“I even found the old education list from 1982 that she was copied in on – gran was an amazing person. She was here every day.
“She couldn’t walk well but had all her faculties and remained a lady throughout and never lost her dignity which was lucky, remarkable and special.
“If you own a business you should take an interest in all departments and how people work together.
“You can’t be good at everything – I have no interest in accounts.
“We’re not in the situation of being able to buy the first new attraction any more as we don’t have the number of visitors coming through the gate as Blackpool doesn’t – but we can still try to be innovative. Between Nick and myself we have pretty much everything covered.
“You react very differently to decision making when you own a company, rather than come from the corporate world, because you care, it’s not just about finance or other factors.
“I am responsible for everyone who works here. That’s over 200 permanent staff, seasonal staff up to 1,800 at certain times.
“I have my little gang who I love and don’t want to move and take it to heart when they do.
“If you’re prepared to work hard and enjoy extraordinary situations quite regularly this is the perfect place to work. It certainly isn’t the same every day.
“If you want nine to five stability look elsewhere. If you want a challenge every day, as most face here, and are ready to accept it and go with it, the Pleasure Beach is the best place to work.”
Amanda’s earliest memories are of learning to skate for the annual children’s ice show. “Daddy did that too. We all did. Only Nick escaped. We never came here often as children. It was a treat. I was born in London. My parents lived there until, as daddy put it, we were summoned here. But he was made for it really.
“And the park taught me the work ethic early.
“When I was seven I wanted a pony and grandfather let me work on the pony ride.
“When the summer holidays ended my grandfather said, to the horror of my father, that I could choose a pony. I’d worked with them, looked after them, and chose my favourite.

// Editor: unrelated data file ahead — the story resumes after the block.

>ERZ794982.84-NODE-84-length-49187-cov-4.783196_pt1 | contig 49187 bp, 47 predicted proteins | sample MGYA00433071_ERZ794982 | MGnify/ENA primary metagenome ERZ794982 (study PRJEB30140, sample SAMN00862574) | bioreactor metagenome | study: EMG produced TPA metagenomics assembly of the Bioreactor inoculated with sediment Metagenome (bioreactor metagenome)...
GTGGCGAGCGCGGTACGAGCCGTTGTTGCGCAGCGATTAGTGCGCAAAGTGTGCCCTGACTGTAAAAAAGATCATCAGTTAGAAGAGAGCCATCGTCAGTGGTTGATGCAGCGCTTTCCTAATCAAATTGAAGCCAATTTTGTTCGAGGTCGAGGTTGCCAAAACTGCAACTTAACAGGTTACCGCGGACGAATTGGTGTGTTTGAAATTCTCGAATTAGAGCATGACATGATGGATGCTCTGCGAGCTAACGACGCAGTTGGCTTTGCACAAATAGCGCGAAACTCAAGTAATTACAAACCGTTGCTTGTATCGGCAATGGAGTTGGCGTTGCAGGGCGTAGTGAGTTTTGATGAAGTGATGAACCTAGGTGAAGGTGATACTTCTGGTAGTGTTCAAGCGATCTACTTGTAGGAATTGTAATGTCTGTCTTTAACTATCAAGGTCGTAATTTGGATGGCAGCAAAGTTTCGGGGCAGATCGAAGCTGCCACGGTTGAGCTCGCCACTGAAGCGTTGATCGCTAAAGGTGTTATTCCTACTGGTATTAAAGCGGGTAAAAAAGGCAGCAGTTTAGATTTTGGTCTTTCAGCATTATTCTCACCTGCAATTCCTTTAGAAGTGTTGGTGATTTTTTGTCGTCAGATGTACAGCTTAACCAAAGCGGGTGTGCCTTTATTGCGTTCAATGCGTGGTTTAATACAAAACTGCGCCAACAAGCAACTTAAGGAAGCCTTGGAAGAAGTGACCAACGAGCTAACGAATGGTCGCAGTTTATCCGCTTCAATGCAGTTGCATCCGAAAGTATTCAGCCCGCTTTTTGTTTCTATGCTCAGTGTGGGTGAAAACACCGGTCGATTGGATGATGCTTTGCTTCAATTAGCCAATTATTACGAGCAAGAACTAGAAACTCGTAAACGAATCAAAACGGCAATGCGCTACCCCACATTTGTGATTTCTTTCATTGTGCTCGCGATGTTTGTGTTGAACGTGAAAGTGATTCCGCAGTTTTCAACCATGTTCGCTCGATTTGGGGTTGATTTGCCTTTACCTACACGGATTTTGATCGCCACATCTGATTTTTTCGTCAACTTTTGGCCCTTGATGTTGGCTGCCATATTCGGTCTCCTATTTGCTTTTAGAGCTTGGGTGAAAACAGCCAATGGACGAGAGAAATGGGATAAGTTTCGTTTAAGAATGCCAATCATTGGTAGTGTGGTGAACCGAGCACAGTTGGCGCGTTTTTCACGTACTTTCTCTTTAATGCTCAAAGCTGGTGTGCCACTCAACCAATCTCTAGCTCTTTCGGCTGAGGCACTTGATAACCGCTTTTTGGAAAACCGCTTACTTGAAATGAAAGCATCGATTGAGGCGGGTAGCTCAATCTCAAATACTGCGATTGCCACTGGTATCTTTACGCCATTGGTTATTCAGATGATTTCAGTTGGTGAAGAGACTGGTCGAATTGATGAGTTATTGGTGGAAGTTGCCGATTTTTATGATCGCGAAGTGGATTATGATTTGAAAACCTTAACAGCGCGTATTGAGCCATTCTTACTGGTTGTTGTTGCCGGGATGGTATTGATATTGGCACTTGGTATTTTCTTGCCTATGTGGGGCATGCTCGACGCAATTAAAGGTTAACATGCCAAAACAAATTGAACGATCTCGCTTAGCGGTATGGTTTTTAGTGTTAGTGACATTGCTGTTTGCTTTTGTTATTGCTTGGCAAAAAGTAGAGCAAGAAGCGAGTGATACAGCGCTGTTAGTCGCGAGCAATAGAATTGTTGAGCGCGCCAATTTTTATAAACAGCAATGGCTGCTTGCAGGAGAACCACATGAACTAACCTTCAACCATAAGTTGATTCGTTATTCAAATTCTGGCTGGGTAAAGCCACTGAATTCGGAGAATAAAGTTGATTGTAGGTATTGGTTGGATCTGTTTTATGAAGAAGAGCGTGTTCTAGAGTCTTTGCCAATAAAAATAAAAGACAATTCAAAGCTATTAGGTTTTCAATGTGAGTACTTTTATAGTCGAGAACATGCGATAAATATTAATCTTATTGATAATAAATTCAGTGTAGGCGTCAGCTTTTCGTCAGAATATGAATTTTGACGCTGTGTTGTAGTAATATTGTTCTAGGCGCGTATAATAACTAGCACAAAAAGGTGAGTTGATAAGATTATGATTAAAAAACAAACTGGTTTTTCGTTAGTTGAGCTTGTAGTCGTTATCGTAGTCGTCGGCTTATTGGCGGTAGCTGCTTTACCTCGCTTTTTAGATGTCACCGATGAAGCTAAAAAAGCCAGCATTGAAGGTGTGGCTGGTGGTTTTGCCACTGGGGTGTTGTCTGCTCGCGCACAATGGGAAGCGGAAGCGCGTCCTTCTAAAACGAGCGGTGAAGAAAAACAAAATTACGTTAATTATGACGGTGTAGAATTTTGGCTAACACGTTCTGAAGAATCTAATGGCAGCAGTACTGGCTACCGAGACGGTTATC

“It made me understand the value of work.
“I’ve never objected to hard work. You get out of life what you put in.
“We train staff to high standards of customer service and try to make sure they are happy - if you treat people with respect they do the same to others.
“And if visitors choose to come here – particularly in tough times – they deserve the best time, and that goes for Blackpool all the way. Everyone thrives on visitors coming to town.
“We’re now seeing the first of the true Google generation leaving university, internet access all the way; it’s a challenge for me to understand how useful it can be, how reliant these kids are on it.
“I resisted an iPhone an awfully long time until my old phone broke - even I’m a bit hooked now although my print is so large everyone can see any message that comes in to me.
“I even tweet these days, chat away, answer questions, say inane things, use the word fabulous far too much!”
Does she regret not having children of her own?
“I wasn’t in the right relationship at the right time. I was with someone from 18 to 26 when we separated but I didn’t marry until I was 41 – in 2004.
“I concentrated on working. It wasn’t that I didn’t want children, I just didn’t need them as others did.
“I’m quite glad now because I’m selfish with my time.
“ I love my dogs but it’s easy to give someone a dog to look after rather than a child.
“When my sister’s kids came to stay when they were tiny.
“I never slept because I’d panic, checking on them all the time. I get texts from them today, usually when they want something, and I can spoil them, and not feel responsible for them, and if I tell them off and they run off to tell mummy, well, no nice present come the next birthday.
“But I’m responsible for an awful lot of other people...”